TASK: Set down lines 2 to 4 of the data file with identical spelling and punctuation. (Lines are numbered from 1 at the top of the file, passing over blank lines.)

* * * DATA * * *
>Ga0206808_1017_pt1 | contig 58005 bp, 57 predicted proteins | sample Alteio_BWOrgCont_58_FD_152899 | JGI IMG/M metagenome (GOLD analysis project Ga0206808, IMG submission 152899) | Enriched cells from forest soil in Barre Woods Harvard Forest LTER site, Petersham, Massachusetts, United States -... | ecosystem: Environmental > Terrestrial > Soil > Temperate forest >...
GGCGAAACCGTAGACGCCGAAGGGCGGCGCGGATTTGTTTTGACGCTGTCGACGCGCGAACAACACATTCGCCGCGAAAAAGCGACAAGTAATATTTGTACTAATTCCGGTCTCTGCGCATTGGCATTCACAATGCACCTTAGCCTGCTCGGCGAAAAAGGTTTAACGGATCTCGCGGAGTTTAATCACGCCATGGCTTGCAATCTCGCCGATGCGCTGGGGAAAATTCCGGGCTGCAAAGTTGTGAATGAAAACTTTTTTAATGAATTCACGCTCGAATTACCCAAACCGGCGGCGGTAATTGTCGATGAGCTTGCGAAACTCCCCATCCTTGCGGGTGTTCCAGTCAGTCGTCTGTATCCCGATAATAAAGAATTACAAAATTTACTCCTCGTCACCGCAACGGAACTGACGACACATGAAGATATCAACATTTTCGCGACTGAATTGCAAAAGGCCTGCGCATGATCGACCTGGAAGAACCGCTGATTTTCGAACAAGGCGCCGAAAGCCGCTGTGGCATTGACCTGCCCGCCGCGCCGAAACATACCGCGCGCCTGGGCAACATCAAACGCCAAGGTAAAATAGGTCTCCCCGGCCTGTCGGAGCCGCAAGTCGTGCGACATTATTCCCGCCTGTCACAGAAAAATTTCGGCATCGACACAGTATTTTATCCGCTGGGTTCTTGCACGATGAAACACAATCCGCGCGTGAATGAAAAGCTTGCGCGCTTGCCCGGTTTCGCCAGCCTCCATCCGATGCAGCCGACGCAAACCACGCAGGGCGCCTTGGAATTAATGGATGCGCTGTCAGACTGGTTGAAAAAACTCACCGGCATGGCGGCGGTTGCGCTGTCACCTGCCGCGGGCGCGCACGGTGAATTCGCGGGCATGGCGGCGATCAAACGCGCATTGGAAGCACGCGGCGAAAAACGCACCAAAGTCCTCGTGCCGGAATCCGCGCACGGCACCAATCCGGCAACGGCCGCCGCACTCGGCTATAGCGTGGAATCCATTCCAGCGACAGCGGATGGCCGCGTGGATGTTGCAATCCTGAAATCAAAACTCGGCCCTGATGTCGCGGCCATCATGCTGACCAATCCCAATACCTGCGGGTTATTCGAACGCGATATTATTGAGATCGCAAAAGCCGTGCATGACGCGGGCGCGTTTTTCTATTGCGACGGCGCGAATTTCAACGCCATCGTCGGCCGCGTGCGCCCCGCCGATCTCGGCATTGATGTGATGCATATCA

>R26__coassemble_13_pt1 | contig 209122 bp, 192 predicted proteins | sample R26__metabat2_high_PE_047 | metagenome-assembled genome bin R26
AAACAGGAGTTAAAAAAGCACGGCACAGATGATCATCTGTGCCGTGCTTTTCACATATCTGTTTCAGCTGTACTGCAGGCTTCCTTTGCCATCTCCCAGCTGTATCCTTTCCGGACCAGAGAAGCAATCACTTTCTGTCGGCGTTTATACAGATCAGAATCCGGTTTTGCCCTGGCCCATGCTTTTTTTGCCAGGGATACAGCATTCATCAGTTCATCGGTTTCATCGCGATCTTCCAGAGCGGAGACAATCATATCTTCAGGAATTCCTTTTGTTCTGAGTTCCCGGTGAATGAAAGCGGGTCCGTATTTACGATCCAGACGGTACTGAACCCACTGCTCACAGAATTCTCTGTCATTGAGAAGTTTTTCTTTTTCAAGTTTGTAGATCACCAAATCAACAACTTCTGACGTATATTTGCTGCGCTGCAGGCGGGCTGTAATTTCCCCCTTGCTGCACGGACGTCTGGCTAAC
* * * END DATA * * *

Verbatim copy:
GGCGAAACCGTAGACGCCGAAGGGCGGCGCGGATTTGTTTTGACGCTGTCGACGCGCGAACAACACATTCGCCGCGAAAAAGCGACAAGTAATATTTGTACTAATTCCGGTCTCTGCGCATTGGCATTCACAATGCACCTTAGCCTGCTCGGCGAAAAAGGTTTAACGGATCTCGCGGAGTTTAATCACGCCATGGCTTGCAATCTCGCCGATGCGCTGGGGAAAATTCCGGGCTGCAAAGTTGTGAATGAAAACTTTTTTAATGAATTCACGCTCGAATTACCCAAACCGGCGGCGGTAATTGTCGATGAGCTTGCGAAACTCCCCATCCTTGCGGGTGTTCCAGTCAGTCGTCTGTATCCCGATAATAAAGAATTACAAAATTTACTCCTCGTCACCGCAACGGAACTGACGACACATGAAGATATCAACATTTTCGCGACTGAATTGCAAAAGGCCTGCGCATGATCGACCTGGAAGAACCGCTGATTTTCGAACAAGGCGCCGAAAGCCGCTGTGGCATTGACCTGCCCGCCGCGCCGAAACATACCGCGCGCCTGGGCAACATCAAACGCCAAGGTAAAATAGGTCTCCCCGGCCTGTCGGAGCCGCAAGTCGTGCGACATTATTCCCGCCTGTCACAGAAAAATTTCGGCATCGACACAGTATTTTATCCGCTGGGTTCTTGCACGATGAAACACAATCCGCGCGTGAATGAAAAGCTTGCGCGCTTGCCCGGTTTCGCCAGCCTCCATCCGATGCAGCCGACGCAAACCACGCAGGGCGCCTTGGAATTAATGGATGCGCTGTCAGACTGGTTGAAAAAACTCACCGGCATGGCGGCGGTTGCGCTGTCACCTGCCGCGGGCGCGCACGGTGAATTCGCGGGCATGGCGGCGATCAAACGCGCATTGGAAGCACGCGGCGAAAAACGCACCAAAGTCCTCGTGCCGGAATCCGCGCACGGCACCAATCCGGCAACGGCCGCCGCACTCGGCTATAGCGTGGAATCCATTCCAGCGACAGCGGATGGCCGCGTGGATGTTGCAATCCTGAAATCAAAACTCGGCCCTGATGTCGCGGCCATCATGCTGACCAATCCCAATACCTGCGGGTTATTCGAACGCGATATTATTGAGATCGCAAAAGCCGTGCATGACGCGGGCGCGTTTTTCTATTGCGACGGCGCGAATTTCAACGCCATCGTCGGCCGCGTGCGCCCCGCCGATCTCGGCATTGATGTGATGCATATCA

>R26__coassemble_13_pt1 | contig 209122 bp, 192 predicted proteins | sample R26__metabat2_high_PE_047 | metagenome-assembled genome bin R26
AAACAGGAGTTAAAAAAGCACGGCACAGATGATCATCTGTGCCGTGCTTTTCACATATCTGTTTCAGCTGTACTGCAGGCTTCCTTTGCCATCTCCCAGCTGTATCCTTTCCGGACCAGAGAAGCAATCACTTTCTGTCGGCGTTTATACAGATCAGAATCCGGTTTTGCCCTGGCCCATGCTTTTTTTGCCAGGGATACAGCATTCATCAGTTCATCGGTTTCATCGCGATCTTCCAGAGCGGAGACAATCATATCTTCAGGAATTCCTTTTGTTCTGAGTTCCCGGTGAATGAAAGCGGGTCCGTATTTACGATCCAGACGGTACTGAACCCACTGCTCACAGAATTCTCTGTCATTGAGAAGTTTTTCTTTTTCAAGTTTGTAGATCACCAAATCAACAACTTCTGACGTATATTTGCTGCGCTGCAGGCGGGCTGTAATTTCCCCCTTGCTGCACGGACGTCTGGCTAAC